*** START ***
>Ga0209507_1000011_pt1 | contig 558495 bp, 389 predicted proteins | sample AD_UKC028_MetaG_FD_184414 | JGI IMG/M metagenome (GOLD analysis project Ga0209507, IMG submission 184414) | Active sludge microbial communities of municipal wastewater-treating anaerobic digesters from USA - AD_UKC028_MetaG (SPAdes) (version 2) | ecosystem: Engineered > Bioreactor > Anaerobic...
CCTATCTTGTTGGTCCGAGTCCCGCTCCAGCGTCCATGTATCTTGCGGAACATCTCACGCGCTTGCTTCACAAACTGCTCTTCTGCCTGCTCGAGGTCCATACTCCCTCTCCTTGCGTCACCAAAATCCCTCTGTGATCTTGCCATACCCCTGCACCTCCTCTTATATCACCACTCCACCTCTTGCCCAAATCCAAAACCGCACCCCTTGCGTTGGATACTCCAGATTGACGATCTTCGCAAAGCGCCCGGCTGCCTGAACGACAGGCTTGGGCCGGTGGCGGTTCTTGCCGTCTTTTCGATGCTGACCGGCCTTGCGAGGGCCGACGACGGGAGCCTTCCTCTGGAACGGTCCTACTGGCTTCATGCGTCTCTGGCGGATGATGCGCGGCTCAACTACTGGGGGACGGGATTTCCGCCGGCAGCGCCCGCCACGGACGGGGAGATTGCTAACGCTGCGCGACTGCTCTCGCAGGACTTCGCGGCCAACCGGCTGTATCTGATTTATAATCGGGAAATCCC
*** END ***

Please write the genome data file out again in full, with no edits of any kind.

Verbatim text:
>Ga0209507_1000011_pt1 | contig 558495 bp, 389 predicted proteins | sample AD_UKC028_MetaG_FD_184414 | JGI IMG/M metagenome (GOLD analysis project Ga0209507, IMG submission 184414) | Active sludge microbial communities of municipal wastewater-treating anaerobic digesters from USA - AD_UKC028_MetaG (SPAdes) (version 2) | ecosystem: Engineered > Bioreactor > Anaerobic...
CCTATCTTGTTGGTCCGAGTCCCGCTCCAGCGTCCATGTATCTTGCGGAACATCTCACGCGCTTGCTTCACAAACTGCTCTTCTGCCTGCTCGAGGTCCATACTCCCTCTCCTTGCGTCACCAAAATCCCTCTGTGATCTTGCCATACCCCTGCACCTCCTCTTATATCACCACTCCACCTCTTGCCCAAATCCAAAACCGCACCCCTTGCGTTGGATACTCCAGATTGACGATCTTCGCAAAGCGCCCGGCTGCCTGAACGACAGGCTTGGGCCGGTGGCGGTTCTTGCCGTCTTTTCGATGCTGACCGGCCTTGCGAGGGCCGACGACGGGAGCCTTCCTCTGGAACGGTCCTACTGGCTTCATGCGTCTCTGGCGGATGATGCGCGGCTCAACTACTGGGGGACGGGATTTCCGCCGGCAGCGCCCGCCACGGACGGGGAGATTGCTAACGCTGCGCGACTGCTCTCGCAGGACTTCGCGGCCAACCGGCTGTATCTGATTTATAATCGGGAAATCCC